A thrilling adaptation of Robert Louis Stevenson's dark psychological fantasy, The Strange Case of Dr Jekyll And Mr Hyde immerses you in the myth and mystery of 19th century London's fog-bound streets where love, betrayal and murder lurk at every chilling twist and turn. Gripping, stylish and thought-provoking, this is unmissable theatre. Go on. Treat your dark side!
Prospero, Duke of Milan, his dukedom usurped by his brother Antonio, is put to sea with his daughter Miranda and some magical books smuggled in by his loyal councillor Gonzalo. The sea casts them up on an island where Prospero, exercising his magical powers, makes a home for himself and Miranda. One day a great storm, which Prospero has conjured, breaks up a passing ship and delivers to him the members of his usurping court. Treacherous brother, fellow conspirators and old friend alike come under Prospero's spell. Shakespeare's last play.
This pared-down, intense, urban production of Shakespeare's last play features the stunning contemporary African dance choreography of Shyne Phiri. It is powerful, passionate, and of course magical. By bringing together artists from Africa and Europe, the company uses the best from both continents to both entertain and move the audience.
The story of a family and marriage through the eyes of four grown siblings struggling to define themselves beyond their parents' love and expectations. Parents Bob and Fran have worked their fingers to the bone and with their four children grown and ready to fly the nest it might be time to relax and enjoy the roses. But the changing seasons bring home some shattering truths.
Come on, be on the look-out while Helen sneaks around wards, x-ray rooms and cupboards to discover the bizarre, the bemusing and the ba...ah, well, that would be telling. Analysing sickness, health and what it really means to recover, Helen Seymour?s debut solo show admits you into a surreal hospital to create a funny, powerful and unique theatrical experience.
We Are The Lions, Mr. Manager! is the remarkable story of Jayaben Desai the inspirational leader of the 1976-78 Grunwick Film Processing Factory Strike. She was recently amongst the women who have had the biggest impact on women's lives over the past 70 years as part of the Radio 4 Women's Hour Power List. She brought the issue of workplace exploitation and racism to the fore, challenged the perception of Asian women being inherently passive and docile, whilst having the measure of the most brutish and charmless of her managers, telling them: "What you are running here is not a factory, it is a zoo. But in a zoo there are many types of animals. Some are monkeys who dance on your fingertips, others are lions who can bite your head off. We are the lions, Mr. Manager!" She not only stood up for workers' rights and against oppression with selfless dedication, but with her steadfast resolve, she turned the dispute into a national movement for human rights and dignity inspiring future generations.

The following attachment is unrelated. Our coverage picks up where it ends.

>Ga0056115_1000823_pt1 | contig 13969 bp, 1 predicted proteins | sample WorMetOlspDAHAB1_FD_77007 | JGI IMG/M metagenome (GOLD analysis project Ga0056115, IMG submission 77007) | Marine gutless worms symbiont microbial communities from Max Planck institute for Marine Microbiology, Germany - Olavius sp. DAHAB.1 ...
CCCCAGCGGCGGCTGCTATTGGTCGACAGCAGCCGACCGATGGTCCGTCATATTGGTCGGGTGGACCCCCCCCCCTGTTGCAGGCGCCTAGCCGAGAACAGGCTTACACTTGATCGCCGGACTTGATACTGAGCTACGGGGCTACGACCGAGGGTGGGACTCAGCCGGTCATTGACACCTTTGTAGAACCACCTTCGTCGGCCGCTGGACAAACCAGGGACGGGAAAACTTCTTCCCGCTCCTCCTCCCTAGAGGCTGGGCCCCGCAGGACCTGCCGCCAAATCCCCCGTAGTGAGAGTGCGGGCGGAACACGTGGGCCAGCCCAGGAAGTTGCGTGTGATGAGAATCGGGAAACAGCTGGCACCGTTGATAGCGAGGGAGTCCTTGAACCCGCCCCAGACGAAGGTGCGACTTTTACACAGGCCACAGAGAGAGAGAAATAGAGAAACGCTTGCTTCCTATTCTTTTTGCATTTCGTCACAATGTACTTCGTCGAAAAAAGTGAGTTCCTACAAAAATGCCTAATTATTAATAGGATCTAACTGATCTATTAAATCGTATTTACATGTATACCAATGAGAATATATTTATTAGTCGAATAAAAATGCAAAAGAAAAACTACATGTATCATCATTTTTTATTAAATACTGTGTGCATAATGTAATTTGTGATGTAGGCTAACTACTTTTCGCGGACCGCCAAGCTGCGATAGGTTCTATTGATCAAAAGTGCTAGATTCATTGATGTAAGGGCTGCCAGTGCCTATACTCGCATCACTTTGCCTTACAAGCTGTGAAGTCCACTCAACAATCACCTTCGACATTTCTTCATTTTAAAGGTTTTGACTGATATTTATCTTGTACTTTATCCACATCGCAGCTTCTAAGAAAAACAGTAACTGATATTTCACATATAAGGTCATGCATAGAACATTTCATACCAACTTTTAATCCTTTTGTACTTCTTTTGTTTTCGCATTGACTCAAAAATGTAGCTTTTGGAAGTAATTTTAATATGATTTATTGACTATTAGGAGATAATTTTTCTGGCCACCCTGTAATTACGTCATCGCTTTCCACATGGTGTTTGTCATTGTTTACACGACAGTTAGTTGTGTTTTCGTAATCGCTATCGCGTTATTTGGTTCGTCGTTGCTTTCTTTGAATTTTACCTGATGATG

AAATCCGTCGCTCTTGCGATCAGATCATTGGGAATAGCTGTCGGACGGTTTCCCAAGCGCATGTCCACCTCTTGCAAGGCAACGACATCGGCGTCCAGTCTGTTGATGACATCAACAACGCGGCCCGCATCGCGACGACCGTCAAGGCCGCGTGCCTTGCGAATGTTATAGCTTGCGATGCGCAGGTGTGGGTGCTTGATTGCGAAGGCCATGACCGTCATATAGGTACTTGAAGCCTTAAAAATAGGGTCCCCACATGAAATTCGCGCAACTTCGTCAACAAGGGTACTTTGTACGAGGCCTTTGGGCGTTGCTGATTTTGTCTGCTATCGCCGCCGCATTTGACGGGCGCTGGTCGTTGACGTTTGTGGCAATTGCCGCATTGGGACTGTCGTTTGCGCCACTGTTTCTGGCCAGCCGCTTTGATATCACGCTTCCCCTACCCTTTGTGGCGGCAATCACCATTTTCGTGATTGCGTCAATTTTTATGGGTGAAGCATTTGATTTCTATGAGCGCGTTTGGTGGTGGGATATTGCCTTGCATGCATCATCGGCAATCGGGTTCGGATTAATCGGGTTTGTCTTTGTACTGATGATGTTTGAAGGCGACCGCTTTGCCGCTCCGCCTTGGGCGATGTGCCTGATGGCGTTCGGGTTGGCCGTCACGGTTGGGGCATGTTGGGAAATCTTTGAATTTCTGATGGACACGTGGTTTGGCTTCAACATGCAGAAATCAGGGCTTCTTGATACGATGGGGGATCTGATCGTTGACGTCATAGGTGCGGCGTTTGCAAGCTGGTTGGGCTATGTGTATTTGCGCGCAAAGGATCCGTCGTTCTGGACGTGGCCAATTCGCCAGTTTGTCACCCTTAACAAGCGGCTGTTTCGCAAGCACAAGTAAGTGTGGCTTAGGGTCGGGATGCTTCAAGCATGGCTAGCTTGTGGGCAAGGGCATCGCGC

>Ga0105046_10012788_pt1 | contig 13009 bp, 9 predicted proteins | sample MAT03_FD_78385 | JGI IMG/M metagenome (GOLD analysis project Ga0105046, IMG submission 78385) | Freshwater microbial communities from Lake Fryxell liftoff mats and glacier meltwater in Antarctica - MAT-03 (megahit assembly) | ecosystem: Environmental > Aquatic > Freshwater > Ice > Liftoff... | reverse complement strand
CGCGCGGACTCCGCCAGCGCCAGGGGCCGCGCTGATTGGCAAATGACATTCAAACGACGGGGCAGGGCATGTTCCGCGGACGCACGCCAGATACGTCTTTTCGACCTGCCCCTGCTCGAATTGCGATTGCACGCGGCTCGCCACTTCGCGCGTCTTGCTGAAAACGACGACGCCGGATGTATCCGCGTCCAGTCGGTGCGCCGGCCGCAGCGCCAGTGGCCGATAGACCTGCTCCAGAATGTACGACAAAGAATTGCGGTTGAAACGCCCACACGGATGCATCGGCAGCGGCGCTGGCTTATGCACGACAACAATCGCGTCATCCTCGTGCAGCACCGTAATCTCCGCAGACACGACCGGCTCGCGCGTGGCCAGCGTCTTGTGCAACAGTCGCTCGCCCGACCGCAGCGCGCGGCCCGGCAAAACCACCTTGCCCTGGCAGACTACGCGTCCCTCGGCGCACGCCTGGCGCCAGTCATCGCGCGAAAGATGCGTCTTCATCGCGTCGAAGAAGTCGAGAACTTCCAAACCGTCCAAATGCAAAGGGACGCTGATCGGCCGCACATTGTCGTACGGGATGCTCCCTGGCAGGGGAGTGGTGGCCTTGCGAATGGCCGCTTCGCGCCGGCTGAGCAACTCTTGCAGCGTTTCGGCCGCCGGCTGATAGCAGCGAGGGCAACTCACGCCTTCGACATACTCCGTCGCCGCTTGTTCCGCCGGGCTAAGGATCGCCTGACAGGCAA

The Sherling Studio
As the world becomes more connected and our own country is enriched with multiple ethnicities, Gecko will draw on influences of cultures from around the world, exploring the ritual of the wedding and its place in modern society. Taking as the starting point the relationship between two people and the contract that they enter into, we will also investigate the marriage between the individual and the state. Are we a happy couple or are we entrapped, and is divorce an option?
Set in a bar in a remote part of Ireland, the local lads are swapping spooky stories to impress an attractive young woman, Valerie, recently arrived from Dublin. What begins as a simple visit to the local pub soon turns out to be an evening of both funny and spellbinding stories, until the final tale takes a strange and unexpected twist...Hailed as the best new play of the nineties, when The Weir premiered at the Ambassadors Theatre, London in 1997, it won McPherson the Evening Standard ‘Most Promising Playwright Award, and in 1999 it won the prestigious Olivier Award for ‘Best New Play .